This is a "forcing-absolute" followup to this question, whose answer was largely unsatisfying. The question is:

Suppose $V=L$. Is there an $\mathcal{L}_{\infty,\omega}$-sentence $\varphi$ such that

in no forcing extensionis $\varphi$ equivalent to a second-order sentence?

Throughout, by "forcing" I mean "*set* forcing," although the (tame) class forcing version also seems potentially interesting.

EDIT: I forgot to add that I'm restricting attention to **infinite** structures here (which is key to my comment below that every projectively-definable infinitary sentence is second-order expressible). As Fedor Pakhomov commented below, without this restriction the problem is trivial since second-order theories of finite structures can't be changed by forcing. I do *not*, however, want to restrict attention to countable structures.

I've decided to focus on models of $\mathsf{V=L}$ since that hypothesis seems to add interesting flavor to the question in a few ways:

It implies that such a $\varphi$ must

**not**be in $\mathcal{L}_{\omega_1,\omega}$. This is because $(1)$ every constructible real is projective in some forcing extension and $(2)$ every projectively definable $\mathcal{L}_{\omega_1,\omega}$-sentence is equivalent to a second-order sentence. So a positive answer would have to crucially rely on uncountable Boolean combinations - which seems a bit odd, because each specific $\mathcal{L}_{\infty,\omega}$-sentence is equivalent to some $(\mathcal{L}_{\omega_1,\omega})^{V[G]}$-sentence in an appropriate forcing extension $V[G]$ (just collapse the size of the sentence), but isn't an obvious contradiction since the "potential projectivity" fact about $L$ doesn't seem to lift to arbitrary forcing extensions of $L$.It rules out the "silly" solution provided by large cardinals. If large cardinals exist - specifically, enough to guarantee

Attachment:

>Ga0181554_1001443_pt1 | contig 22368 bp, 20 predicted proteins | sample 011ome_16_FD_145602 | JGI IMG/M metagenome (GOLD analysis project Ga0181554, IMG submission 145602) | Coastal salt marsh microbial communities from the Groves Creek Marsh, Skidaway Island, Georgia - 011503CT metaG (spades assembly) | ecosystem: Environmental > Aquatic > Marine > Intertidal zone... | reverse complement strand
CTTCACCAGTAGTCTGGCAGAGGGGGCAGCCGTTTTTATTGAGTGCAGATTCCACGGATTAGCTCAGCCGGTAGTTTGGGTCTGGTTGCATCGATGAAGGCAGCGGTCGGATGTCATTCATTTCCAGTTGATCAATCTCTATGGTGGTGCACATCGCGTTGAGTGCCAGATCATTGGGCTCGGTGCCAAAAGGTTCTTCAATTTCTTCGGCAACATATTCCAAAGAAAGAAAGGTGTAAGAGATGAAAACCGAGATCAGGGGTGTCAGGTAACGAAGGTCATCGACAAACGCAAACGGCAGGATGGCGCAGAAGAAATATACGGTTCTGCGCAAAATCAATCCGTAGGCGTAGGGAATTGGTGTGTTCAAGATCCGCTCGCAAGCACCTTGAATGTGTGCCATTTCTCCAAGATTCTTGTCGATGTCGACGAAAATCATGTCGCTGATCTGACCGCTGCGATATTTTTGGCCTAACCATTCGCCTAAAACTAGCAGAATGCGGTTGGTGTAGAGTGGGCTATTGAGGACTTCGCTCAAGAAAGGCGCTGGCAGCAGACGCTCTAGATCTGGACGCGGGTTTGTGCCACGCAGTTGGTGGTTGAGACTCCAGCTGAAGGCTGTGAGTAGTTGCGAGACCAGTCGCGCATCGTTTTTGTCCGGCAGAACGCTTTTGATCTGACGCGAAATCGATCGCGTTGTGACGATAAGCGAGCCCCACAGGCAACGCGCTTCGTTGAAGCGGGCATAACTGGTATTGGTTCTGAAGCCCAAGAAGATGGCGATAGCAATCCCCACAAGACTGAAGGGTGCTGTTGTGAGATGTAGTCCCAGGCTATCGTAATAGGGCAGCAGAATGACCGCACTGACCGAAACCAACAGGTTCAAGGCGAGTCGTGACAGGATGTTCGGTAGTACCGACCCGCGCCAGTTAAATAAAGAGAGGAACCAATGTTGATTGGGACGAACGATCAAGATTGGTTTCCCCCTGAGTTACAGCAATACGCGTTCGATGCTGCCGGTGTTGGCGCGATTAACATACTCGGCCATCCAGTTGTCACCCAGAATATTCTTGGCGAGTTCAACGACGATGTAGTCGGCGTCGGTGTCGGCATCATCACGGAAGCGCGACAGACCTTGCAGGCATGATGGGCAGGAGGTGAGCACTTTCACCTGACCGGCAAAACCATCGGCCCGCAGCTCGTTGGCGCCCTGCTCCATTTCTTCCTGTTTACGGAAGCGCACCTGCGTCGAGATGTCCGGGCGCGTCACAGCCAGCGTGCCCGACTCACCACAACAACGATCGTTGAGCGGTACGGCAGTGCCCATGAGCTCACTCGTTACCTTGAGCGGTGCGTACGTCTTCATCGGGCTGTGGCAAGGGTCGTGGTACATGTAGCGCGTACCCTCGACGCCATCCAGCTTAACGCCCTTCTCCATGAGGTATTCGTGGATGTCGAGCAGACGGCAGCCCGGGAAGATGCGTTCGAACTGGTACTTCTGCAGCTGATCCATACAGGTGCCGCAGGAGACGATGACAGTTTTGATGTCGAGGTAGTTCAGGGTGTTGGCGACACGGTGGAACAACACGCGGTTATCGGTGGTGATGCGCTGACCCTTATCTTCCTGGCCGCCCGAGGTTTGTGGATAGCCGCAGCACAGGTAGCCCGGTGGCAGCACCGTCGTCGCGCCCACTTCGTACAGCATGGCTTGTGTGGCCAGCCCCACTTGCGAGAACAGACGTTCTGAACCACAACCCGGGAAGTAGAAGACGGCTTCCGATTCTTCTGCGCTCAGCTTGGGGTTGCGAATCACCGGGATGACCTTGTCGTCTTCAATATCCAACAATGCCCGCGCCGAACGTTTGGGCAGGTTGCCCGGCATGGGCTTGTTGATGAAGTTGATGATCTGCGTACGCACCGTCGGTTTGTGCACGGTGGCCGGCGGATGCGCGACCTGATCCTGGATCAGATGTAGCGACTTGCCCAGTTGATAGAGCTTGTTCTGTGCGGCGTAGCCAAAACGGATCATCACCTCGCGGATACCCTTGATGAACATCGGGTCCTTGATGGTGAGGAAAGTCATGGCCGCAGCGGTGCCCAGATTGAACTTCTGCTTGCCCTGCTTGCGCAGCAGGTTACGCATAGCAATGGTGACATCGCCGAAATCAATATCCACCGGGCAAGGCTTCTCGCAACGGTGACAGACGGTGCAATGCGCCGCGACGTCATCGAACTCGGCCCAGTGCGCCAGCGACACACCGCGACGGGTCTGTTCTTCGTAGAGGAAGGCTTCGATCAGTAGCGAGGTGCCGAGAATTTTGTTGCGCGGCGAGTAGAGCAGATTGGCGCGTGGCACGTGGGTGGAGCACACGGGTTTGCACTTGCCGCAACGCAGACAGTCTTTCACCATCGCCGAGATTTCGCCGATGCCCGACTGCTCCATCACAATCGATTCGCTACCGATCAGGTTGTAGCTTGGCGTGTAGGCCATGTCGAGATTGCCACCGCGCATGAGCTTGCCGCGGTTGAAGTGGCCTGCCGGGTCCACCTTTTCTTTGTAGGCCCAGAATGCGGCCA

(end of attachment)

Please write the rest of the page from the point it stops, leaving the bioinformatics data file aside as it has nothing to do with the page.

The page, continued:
**projective absoluteness**- then any infinitary sentence which is not equivalent to a second-order sentence in $V$ remains so in all forcing extensions.*(Note that this would give us an example in $\mathcal{L}_{\omega_1,\omega}$ for that matter.)*But $\mathsf{V=L}$ breaks this "hammer," so that we seem to be forced to do some actual work.If the answer is yes, there is in fact a

*definable*example, namely the least such sentence with respect to the $L$-ordering. Of course this is silly, but it suggests that there might be canonical examples in a more interesting sense. By contrast I could imagine models of $\mathsf{ZFC+V\not=L}$ where the existence of such a sentence is guaranteed nonconstructively (e.g. by a more intricate counting argument), and so no canonical example need exist.

That said, since it seems plausible that the $\mathsf{V=L}$-situation is more difficult to attack than I'd hoped, I'm also interested in results for other extensions of $\mathsf{ZFC}$.